Aug. 2, 2005 The nation's librarians - including those of the Virgin Islands - are growing older. In what's called the "graying" of the profession, the issue has reached national concern, and the University of the Virgin Islands is doing something about it.
UVI has just received an almost $1 million grant that will be used to train 25 librarians over the next three years. Rep. Raul M. Grijalva, D-Ariz., who introduced an amendment in Congress last month to expand loan forgiveness for librarians, said, "Librarians are facing a dire shortage across the nation. The numbers represent that 47 percent of our national librarians are expected to reach retirement age by 2008."
Jennifer Jackson, former UVI director of libraries who is currently on sabbatical, said Tuesday that she is the coordinator of the program to administer the $952,000 grant. Jackson said the territory is lamentably short of librarians in public schools as well as public libraries. The shortages are caused both by funding and a lack of qualified applicants, Jackson said.
This shortage prompted UVI's librarians to submit a grant proposal last December to the federal Institute of Museum and Library Services, an independent federal grant-making agency.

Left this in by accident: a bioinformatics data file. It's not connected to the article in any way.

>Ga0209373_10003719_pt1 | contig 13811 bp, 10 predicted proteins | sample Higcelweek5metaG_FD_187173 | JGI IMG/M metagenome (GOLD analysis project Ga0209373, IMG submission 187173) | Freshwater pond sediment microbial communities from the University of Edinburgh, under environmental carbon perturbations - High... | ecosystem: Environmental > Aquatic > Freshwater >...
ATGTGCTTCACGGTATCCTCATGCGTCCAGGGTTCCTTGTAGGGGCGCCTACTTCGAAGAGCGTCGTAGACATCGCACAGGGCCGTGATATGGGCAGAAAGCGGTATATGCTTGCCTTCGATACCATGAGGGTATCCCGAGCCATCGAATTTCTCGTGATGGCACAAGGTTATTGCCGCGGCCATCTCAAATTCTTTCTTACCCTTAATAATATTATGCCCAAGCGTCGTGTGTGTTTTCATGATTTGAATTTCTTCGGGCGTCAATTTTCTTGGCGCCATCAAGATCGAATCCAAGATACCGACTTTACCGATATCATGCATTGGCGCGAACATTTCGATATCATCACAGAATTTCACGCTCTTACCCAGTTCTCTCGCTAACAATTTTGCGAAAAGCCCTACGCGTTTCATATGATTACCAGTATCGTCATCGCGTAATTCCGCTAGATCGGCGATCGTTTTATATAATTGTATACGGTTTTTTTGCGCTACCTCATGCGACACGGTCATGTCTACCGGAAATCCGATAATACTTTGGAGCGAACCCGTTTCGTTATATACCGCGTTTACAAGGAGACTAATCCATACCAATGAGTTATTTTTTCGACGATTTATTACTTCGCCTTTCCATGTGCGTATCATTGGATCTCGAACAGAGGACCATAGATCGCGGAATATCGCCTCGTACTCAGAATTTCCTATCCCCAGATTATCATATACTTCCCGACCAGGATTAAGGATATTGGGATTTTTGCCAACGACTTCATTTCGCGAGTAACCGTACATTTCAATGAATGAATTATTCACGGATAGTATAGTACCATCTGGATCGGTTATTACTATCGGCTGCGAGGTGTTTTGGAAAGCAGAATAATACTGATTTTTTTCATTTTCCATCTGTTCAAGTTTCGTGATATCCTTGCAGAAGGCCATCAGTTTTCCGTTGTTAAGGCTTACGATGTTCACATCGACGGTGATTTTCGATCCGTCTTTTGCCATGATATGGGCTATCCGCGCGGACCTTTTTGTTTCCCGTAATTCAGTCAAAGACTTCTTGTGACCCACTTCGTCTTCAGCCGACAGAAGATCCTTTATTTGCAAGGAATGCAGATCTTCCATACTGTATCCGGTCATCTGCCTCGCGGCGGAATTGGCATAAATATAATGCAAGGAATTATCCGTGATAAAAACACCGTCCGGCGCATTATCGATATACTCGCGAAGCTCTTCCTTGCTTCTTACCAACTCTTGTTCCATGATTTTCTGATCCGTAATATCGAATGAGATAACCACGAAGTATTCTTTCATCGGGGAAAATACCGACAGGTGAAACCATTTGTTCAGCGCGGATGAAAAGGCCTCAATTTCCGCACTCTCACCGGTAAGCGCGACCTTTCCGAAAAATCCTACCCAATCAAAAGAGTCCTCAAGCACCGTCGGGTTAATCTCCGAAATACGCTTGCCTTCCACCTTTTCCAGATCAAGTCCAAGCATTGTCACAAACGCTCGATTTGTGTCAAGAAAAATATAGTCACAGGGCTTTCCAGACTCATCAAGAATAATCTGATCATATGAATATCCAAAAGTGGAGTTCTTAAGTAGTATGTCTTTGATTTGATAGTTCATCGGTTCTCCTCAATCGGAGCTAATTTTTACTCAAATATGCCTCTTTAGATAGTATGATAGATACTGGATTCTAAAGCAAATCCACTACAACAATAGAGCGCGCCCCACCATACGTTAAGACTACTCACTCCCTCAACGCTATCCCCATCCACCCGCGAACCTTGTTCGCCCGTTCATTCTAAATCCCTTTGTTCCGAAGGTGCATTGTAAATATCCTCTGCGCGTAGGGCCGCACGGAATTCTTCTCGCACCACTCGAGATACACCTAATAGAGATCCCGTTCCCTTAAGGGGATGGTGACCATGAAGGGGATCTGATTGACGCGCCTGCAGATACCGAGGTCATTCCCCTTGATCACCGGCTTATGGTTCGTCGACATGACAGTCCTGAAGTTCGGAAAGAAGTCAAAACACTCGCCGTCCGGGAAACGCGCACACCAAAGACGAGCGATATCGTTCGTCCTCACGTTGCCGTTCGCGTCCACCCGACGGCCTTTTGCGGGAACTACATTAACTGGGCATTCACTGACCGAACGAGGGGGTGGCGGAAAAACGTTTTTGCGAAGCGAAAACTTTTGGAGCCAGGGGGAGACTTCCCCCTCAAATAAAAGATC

UVI learned in June that of 87 institutions submitting grant requests, it was one of the 37 recipients of the award, the school said in a release.
UVI currently employs seven full-time librarians, along with part-time workers who may be retired librarians or UVI students, Jackson said. Although seven is the full complement of librarians for both the St. Thomas and St. Croix campuses, Jackson said, "We are always in need of part-time employees because the libraries have long hours, 8 a.m. to 10 p.m."
There is no shortage of potential librarians interested in the current program, Jackson said. "We have 52 persons now who have expressed an interest."
The program will start in May 2006. It is an online distance-learning program run by the University of Pittsburgh. The grant will cover tuition fees for the university's two-year Fast Track Masters in Library and Information Sciences program. Students will be selected by the University of Pittsburgh, Jackson said.
This is the third time in less than eight years that UVI librarians have obtained grants from IMLS. The first, in 1998, provided for continuing education of librarians in the territory, and the second helped to create a digital library for the V.I.
Applications are due in mid-February 2006, Jackson said. Applicants may apply to the University of Pittsburgh now at its website, but Jackson said the university is working on a special website where V.I. students may apply. Jackson may be contacted at firstname.lastname@example.org or 692-4003.
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